Health apps have become extremely popular in today’s digital age. Perhaps you use one to help count calories, track your fitness or plan healthy meals. Maybe you use an app to prevent Alzheimer’s or even monitor your heart rate. The great thing about these apps is how convenient they are. By entering your personal information, you are able to receive individualized health information in an instant, but it does raise the question of who is regulating this information.
There are currently more than 156,000 health and wellness apps, and yet the Food and Drug Administration (FDA) regulates only around 200. It may come as no big surprise that there have been lawsuits against certain apps for false advertising. As a result, several apps have a disclaimer that warns users that the app is not regulated.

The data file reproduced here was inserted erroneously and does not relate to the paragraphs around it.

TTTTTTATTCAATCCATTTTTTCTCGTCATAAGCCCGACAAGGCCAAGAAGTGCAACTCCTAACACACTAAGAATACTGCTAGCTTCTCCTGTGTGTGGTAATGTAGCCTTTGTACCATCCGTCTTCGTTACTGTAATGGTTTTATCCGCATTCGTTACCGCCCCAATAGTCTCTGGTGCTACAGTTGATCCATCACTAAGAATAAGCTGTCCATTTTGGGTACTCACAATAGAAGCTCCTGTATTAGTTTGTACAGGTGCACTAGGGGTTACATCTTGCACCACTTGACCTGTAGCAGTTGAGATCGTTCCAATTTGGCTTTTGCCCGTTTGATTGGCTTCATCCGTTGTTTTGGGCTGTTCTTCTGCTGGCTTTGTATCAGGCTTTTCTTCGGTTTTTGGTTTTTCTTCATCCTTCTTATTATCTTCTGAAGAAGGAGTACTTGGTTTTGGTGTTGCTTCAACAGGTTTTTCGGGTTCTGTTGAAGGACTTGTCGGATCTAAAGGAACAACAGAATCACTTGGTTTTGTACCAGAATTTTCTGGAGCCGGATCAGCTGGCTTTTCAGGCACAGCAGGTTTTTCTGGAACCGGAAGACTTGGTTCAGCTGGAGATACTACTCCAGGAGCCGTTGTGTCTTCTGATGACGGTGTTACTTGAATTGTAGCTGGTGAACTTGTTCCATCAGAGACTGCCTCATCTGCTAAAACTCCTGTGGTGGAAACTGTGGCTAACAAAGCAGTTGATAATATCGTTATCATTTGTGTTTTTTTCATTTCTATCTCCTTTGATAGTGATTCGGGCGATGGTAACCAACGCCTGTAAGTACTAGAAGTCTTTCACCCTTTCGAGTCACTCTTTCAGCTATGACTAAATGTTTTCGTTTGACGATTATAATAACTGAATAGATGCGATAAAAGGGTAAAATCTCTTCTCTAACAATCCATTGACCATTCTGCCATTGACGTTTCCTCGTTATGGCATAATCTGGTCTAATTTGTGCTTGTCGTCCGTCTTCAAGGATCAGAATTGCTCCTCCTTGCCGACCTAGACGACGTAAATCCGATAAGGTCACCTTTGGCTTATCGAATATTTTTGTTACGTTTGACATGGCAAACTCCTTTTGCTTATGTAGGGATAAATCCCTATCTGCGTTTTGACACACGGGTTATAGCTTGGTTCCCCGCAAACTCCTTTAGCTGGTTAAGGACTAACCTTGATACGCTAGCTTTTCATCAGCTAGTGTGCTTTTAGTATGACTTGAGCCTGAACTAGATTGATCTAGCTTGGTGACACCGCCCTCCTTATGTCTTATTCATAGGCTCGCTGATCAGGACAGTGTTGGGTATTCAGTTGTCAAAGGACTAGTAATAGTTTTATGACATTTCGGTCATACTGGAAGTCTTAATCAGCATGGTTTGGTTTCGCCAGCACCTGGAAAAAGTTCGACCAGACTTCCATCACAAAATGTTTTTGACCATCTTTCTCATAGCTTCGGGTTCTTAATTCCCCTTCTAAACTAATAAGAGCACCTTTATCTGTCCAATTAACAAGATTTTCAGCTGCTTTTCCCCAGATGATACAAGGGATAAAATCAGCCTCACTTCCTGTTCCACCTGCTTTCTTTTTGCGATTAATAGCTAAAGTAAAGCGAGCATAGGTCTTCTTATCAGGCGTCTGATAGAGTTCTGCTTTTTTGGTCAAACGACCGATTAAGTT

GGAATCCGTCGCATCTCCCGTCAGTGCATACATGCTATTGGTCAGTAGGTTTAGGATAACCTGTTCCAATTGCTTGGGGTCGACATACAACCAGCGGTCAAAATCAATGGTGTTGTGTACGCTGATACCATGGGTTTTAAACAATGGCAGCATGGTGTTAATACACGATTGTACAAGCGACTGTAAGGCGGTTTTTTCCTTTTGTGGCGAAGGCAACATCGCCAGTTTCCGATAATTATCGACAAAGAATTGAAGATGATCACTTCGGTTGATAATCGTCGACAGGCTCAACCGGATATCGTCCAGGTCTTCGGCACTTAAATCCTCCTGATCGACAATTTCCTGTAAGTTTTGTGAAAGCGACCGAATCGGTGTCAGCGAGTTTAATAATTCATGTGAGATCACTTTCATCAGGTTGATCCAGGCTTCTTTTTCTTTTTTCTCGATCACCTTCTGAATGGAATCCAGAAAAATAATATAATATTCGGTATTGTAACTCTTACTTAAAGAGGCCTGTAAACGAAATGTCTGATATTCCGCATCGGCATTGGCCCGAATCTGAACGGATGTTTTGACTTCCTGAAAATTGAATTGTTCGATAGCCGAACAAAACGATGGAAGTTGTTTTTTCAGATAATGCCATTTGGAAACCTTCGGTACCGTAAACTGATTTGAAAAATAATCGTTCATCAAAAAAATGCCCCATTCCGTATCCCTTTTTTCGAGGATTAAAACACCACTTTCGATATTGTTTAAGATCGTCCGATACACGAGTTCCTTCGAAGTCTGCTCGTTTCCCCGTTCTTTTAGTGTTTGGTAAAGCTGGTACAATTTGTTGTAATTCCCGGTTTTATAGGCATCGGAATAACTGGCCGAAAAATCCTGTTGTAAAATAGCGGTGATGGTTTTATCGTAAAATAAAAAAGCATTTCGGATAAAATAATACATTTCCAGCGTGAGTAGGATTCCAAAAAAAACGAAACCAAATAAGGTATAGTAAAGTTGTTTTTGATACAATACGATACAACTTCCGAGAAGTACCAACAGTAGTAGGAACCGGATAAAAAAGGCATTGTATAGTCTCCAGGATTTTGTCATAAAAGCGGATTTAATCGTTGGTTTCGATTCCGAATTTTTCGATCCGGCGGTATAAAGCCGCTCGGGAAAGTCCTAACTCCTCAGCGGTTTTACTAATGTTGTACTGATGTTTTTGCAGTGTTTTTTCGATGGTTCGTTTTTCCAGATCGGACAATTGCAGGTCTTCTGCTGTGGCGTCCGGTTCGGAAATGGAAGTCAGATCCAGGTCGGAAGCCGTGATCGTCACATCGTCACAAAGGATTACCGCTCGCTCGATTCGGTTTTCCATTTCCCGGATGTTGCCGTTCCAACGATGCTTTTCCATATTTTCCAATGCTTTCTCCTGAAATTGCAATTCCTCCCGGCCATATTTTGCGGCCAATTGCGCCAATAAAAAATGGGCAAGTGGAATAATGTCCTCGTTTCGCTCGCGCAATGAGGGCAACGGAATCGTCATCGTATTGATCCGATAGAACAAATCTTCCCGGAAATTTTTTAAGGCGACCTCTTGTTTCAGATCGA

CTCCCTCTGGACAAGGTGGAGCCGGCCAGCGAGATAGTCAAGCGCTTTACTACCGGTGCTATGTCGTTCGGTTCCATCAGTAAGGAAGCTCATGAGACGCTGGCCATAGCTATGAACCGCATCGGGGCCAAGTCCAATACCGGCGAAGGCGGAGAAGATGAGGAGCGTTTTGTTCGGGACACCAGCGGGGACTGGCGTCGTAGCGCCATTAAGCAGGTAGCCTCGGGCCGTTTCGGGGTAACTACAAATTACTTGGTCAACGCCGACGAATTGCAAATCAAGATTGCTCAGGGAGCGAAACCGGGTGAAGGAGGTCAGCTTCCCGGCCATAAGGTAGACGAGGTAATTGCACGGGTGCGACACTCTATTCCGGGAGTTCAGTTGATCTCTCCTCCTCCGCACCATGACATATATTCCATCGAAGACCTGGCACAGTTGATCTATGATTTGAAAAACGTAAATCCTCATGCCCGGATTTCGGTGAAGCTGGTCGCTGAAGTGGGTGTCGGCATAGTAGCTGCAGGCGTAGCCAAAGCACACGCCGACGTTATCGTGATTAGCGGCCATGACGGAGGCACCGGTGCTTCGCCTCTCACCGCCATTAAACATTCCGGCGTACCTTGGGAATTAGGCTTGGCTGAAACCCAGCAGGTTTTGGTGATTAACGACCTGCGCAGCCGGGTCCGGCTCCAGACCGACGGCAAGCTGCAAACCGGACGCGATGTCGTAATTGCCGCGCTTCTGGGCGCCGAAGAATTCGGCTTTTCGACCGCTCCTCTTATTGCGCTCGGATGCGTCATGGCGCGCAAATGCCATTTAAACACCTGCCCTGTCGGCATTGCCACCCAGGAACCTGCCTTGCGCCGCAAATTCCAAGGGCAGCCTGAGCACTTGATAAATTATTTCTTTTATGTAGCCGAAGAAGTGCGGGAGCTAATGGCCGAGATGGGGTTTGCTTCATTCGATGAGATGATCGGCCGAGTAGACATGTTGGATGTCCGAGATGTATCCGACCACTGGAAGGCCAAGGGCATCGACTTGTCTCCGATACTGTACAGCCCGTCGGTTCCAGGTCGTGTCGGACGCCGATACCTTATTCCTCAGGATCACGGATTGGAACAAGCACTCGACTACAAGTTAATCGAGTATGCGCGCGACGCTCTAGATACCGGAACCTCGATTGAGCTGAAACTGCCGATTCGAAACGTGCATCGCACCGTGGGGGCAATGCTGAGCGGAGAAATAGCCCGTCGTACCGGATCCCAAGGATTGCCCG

The FDA will look at apps based on their risk level. Apps that either function as a medical device or turn your phone into a medical device are considered high risk and need to be regulated. The process for regulating a mobile app is the same as any other medical device you would receive from a doctor.
It can be tempting to assume an app is valid based on reviews and ratings from the app store, but always be an aware consumer. Look at the scientific evidence behind the development, and do not get tricked by fancy lingo -- many apps want to sound more credible than they are. And, of course, never use one of these apps in place of a medical professional.
Bottom Line: Health apps can be fun, convenient and a good way to gauge your wellness. However, it is important to keep some of the technical downfalls in mind; not all apps are created equal.
Written by: Meghan McGillvray, Wellness Workdays Dietetic Intern. Learn more about the Wellness Workdays Dietetic Internship.
1. Fox News
2. Food & Drug Administration